What they sing might be taken as what the music forces out of them in an urgent effort to shape the passing moment, to seize hold of what is changing in that very moment. Long as Lulu is, it is also extraordinarily rapid and telegraphic, and many a scene that on stage makes an overwhelming impression—like the dressing room episode where everyone is badgering the recalcitrant Lulu to go back on stage, or the sudden violent end of Dr. Schön—can be measured in a few minutes, sometimes in a few seconds. There is nothing like a time-out in Lulu, never a moment of contemplative detachment even for those artistic types (Schulz the painter or Alwa the composer) deluded enough to think they can step outside the whirl of contingency.
The closest thing to a pause is the interlude at midpoint where we are shown a cinematic summary of the aftermath of Lulu’s shooting of Dr. Schön, as she is tried, condemned, and finally enabled to flee from the hospital where she is ill with cholera. If nothing else we have the chance then to fully apprehend the underlying orchestral power that has been pulsing throughout. In the course of listening to Lulu the ear adapts itself to the shifting tones and discerns an abstract elegance like the patterns made by microbes under a microscope. In the opera’s double vision, the orchestra is the prism through which we perceive those trapped creatures and hear how their fragmentary utterances are part of an encompassing pattern they themselves cannot grasp. There is a claustrophobia of cross-purposes, so that even Lulu, around whom everyone’s desires or purposes swirl, finds herself crowded in her own opera.
But then she is crowded in her own being. Kentridge like many others sees Lulu as the unstable reflection of other people’s desires: “She can’t be the woman the men imagine her to be or project onto her.” In this reading Lulu can be taken scarcely to exist other than as a shifting array of distorting mirrors: appropriated images triggering reactions that always just miss their aim.
From moment to moment she might reveal another contradictory facet, as abused daughter, perverse child, defiant exhibitionist, born fighter, born loser; connoisseur of the pleasures of cruelty; raging, sulking, savoring her own mythomania; yearning for an image of domestic security of whose futility she is already aware; startling a room with some madcap outburst; permanent fugitive, belonging nowhere to no one, devoted to the father figure Schigolch who may well have been her pimp; harboring a possessive love for the man who kept her as his mistress in her youth and whom she will end up killing; seducer of his infatuated son, whose mother she claims to have poisoned, and whom she cannot help but drag along with her to their mutual doom. Or perhaps, settling back into a fundamental indifference finally indistinguishable from a death wish.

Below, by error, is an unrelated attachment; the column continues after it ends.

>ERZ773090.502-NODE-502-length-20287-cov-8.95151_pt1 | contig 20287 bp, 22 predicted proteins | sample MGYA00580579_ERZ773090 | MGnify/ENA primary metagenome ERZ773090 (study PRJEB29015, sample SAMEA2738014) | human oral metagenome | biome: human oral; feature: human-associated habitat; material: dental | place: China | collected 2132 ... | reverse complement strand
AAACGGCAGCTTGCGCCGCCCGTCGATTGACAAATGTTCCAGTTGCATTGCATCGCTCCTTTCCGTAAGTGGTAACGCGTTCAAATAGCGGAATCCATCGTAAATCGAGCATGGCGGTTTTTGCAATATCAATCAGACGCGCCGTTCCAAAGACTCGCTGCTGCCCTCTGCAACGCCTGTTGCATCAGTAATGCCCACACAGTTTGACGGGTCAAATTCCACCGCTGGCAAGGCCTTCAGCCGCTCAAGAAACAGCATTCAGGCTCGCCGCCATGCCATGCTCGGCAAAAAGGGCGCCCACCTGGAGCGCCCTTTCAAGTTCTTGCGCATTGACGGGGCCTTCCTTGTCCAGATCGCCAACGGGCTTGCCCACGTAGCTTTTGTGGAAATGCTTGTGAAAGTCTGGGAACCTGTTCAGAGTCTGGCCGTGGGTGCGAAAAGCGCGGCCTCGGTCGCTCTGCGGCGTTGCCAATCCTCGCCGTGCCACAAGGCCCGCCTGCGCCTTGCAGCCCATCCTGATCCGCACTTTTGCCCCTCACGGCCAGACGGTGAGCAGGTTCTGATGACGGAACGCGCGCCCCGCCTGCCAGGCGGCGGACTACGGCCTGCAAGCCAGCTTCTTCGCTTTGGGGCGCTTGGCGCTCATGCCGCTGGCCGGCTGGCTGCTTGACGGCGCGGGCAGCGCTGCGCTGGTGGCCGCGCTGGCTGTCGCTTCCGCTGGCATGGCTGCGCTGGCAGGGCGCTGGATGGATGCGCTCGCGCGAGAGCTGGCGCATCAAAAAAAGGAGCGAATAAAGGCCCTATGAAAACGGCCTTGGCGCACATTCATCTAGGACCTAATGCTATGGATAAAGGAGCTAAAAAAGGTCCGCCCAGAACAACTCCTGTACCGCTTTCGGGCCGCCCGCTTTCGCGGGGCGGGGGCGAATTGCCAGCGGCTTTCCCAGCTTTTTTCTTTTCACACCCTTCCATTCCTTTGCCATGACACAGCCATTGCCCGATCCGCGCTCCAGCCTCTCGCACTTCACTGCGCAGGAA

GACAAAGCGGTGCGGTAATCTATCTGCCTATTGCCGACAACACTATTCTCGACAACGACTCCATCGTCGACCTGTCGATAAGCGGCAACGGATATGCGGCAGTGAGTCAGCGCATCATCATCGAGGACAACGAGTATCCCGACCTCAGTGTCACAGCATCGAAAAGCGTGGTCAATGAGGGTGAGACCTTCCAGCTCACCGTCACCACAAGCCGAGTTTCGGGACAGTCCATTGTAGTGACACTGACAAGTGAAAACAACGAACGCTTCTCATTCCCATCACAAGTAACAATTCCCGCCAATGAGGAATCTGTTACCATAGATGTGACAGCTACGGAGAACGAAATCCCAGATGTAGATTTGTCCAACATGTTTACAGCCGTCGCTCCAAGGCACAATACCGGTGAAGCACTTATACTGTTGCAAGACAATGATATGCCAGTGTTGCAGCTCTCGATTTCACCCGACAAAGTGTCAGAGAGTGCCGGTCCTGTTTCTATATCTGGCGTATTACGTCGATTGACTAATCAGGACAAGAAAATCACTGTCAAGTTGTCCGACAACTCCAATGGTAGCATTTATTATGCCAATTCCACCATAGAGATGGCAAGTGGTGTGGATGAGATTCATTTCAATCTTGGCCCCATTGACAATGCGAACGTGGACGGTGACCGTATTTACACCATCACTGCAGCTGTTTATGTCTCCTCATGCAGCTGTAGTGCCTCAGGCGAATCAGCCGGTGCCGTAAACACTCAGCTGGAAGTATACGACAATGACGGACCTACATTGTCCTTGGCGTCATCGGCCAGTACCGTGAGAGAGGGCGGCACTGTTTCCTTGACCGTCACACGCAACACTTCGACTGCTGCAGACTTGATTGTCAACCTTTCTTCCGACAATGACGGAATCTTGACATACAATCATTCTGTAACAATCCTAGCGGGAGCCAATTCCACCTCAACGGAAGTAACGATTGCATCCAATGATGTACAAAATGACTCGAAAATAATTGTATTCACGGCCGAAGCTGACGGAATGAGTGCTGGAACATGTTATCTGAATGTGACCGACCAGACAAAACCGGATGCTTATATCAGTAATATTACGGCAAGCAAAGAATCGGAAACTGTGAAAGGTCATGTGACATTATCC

The hairpin turns make the role, and here Marlis Petersen (who is appearing as Lulu, a role she has often sung, for the last time) perfectly realized that continual metamorphosis, switching moods and modes with a glance, a gesture, or a swiftly readjusted pose, standing on a sofa or a table, retreating up the ladder as the painter pursues her. One way or another, in the midst of a strong cast, her presence was always dominant. If the production design emphasizes Lulu as an image perceived and manipulated by others, Petersen asserted a being who finds nowhere to rest and in whom no one else can find a resting place. Her constant restless effort to escape the situation she is trapped in—the situation of being herself, of being what everyone wants in order to make themselves complete—was shown as an awkward evasive sliding, a recoiling movement with nowhere to go. Each of her moves—whether signifying seduction or domination or mere contempt—seemed truncated, an overture made and then withdrawn. Her angular shifts of posture had the defiant precision of acrobatic demonstrations.
That angularity became part of Kentridge’s design, in which no gesture or artifact was too small or fleeting to be played off other elements. (Even the black lines on Dr. Schön’s necktie rhymed with the many other such bloodlike splotches.) It is, as anticipated, a production of continual and overflowing invention, starting with the menagerie of animals that accompany the Ringmaster’s opening invitation to the zoo of which Lulu, the serpent-woman, is the centerpiece. As we move with shocking abruptness into the first scene—Berg creates the effect of being dropped roughly into the middle of the action—we are aware of a studio restricted to the far edge of the stage, an artist’s table strewn with papers and paintbrushes, and Lulu posing for her portrait with her head concealed under what looks like a conical lampshade with a crude face drawn on it. In the midst of the large unused portion of the stage, a woman in a tuxedo—one of two mute multipurpose extras whom Kentridge has added to the cast—sits at a piano.